CGIRB first received AAHRPP accreditation in 2004, and has maintained its accreditation status since then. However, the organization’s leadership wanted to identify a means for demonstrating commitment to operational quality that went beyond the AAHRPP framework, and that would be recognizable by those companies in the areas of drug and medical device development. It was determined by the leadership that the organization would seek certification to the International Organization for Standardization (ISO) standard ISO 9001:2008 – Quality Management.

In Search of ISO Success

ISO is an independent, non-governmental organization with global representation that publishes standards covering a broad spectrum of industries, including agriculture, manufactured products, technology, and healthcare. ISO standards promote the creation of products and services that are safe, reliable, and of high quality through the establishment and maintenance of a quality management system (QMS).2 The standards are utilized widely in the drug and medical device industry to help increase productivity while minimizing errors and waste by focusing on domains covering the QMS; management responsibility and resource management; product realization; and measurement, analysis, and improvement.

Although our organization was not aware of any other IRBs that had achieved ISO certification, the leadership believed that ISO would be a recognizable certification that clients would accept as an independent measure of organizational quality. ISO was also viewed as an optimal fit because of its focus on customer service.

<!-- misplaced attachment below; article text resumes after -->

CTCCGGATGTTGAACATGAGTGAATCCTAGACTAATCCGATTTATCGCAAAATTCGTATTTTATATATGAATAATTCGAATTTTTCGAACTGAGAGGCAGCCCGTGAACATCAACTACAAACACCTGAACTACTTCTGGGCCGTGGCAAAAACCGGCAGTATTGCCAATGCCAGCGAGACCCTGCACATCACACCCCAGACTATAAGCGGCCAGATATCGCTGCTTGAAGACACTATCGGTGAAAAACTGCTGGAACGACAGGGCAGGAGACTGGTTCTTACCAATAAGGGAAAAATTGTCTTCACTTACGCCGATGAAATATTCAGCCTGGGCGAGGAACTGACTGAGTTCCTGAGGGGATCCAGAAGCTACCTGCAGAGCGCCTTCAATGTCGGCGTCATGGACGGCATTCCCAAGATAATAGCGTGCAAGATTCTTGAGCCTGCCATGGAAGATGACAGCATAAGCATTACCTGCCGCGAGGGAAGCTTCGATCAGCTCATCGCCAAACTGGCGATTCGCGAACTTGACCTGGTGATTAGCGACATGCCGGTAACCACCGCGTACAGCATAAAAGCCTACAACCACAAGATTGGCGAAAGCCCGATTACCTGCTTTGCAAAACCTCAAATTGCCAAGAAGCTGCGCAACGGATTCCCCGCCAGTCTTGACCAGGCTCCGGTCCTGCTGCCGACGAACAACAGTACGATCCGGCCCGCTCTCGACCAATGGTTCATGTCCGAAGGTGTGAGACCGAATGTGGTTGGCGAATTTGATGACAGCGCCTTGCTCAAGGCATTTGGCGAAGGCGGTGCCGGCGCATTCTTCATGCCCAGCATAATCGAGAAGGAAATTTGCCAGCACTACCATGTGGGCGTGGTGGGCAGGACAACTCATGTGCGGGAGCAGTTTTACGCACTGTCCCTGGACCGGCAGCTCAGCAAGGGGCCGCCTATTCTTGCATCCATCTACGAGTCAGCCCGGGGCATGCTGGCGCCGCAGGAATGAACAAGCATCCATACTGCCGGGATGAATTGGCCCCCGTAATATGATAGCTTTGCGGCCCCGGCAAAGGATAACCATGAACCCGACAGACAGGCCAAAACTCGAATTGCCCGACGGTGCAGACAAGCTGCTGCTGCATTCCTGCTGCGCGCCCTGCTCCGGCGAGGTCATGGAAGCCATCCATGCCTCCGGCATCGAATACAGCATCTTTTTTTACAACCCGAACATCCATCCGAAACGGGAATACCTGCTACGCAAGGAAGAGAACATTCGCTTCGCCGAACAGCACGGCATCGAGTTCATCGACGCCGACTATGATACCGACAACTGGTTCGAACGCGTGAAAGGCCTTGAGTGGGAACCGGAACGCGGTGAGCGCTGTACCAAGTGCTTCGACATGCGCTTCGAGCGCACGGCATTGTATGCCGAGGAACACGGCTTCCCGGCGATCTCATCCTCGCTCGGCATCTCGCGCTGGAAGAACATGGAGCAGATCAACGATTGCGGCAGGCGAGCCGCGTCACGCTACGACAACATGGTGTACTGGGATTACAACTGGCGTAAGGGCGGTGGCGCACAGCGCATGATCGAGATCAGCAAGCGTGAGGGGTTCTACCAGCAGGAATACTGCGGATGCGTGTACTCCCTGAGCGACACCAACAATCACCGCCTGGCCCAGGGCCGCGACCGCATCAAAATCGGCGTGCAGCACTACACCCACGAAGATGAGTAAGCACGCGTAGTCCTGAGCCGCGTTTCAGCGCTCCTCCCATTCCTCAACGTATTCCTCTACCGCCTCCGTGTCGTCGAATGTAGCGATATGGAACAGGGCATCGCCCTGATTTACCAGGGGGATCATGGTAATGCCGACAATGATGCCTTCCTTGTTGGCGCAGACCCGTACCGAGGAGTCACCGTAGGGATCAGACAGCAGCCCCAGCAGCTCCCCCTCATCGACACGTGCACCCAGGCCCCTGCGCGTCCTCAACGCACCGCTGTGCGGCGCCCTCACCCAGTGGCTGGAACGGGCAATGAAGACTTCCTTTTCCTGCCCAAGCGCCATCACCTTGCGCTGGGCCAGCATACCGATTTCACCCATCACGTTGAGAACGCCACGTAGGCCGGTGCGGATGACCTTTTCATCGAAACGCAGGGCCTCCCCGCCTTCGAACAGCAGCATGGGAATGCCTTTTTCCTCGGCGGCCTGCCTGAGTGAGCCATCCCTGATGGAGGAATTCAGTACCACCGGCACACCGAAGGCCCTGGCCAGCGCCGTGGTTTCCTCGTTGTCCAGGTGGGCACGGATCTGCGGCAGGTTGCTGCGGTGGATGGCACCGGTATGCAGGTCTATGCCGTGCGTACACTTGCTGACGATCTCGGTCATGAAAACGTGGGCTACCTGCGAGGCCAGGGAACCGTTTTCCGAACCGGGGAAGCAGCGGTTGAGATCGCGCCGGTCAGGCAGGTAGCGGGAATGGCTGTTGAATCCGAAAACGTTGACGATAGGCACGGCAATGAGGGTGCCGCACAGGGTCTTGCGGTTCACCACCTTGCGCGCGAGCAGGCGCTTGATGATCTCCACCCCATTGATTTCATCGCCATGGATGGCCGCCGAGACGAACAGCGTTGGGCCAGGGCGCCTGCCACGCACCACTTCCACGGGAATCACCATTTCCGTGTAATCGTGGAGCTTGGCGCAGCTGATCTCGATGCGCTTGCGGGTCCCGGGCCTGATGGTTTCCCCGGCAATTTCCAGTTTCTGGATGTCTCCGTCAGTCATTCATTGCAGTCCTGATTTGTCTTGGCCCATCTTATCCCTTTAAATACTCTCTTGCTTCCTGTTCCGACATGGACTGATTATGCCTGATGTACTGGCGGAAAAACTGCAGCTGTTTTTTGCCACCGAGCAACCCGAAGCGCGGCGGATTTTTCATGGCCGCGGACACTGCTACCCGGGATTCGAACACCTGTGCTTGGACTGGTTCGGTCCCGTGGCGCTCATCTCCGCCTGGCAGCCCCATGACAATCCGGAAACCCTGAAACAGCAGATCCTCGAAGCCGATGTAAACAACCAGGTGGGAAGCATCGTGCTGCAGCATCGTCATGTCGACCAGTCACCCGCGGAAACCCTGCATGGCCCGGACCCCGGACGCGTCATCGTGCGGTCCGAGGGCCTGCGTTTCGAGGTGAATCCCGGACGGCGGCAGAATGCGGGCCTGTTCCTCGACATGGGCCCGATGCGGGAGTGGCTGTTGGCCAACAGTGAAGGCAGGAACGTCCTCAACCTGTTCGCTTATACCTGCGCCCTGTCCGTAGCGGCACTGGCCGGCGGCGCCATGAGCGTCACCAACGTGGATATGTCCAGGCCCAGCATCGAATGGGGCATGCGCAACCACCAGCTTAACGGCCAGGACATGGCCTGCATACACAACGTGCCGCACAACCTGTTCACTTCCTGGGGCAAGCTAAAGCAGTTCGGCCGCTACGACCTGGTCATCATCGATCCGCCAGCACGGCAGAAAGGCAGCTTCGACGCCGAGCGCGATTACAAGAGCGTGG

Compliance with the ISO standards requires a commitment of resources as well as a commitment by organizational leadership. Top management is responsible for the system’s effectiveness, and makes sure stakeholders throughout the organization understand how they contribute to the QMS.

The process of obtaining certification began with a year-long self-study of internal processes. CGIRB engaged with North Carolina State University’s Industry Expansion Solutions program to facilitate this process. Preparatory activities included supplementing existing organizational policies and procedures, and the development of ISO-specific standard operating procedures (SOPs).

In addition to revising written policies, management worked to identify the processes that would be considered within the scope of the certification. The process concluded with a certification assessment in which CGIRB’s revised policies and procedures were reviewed and all process areas that were in scope were audited. Full certification to the ISO 9001:2008 standard was achieved in 2010.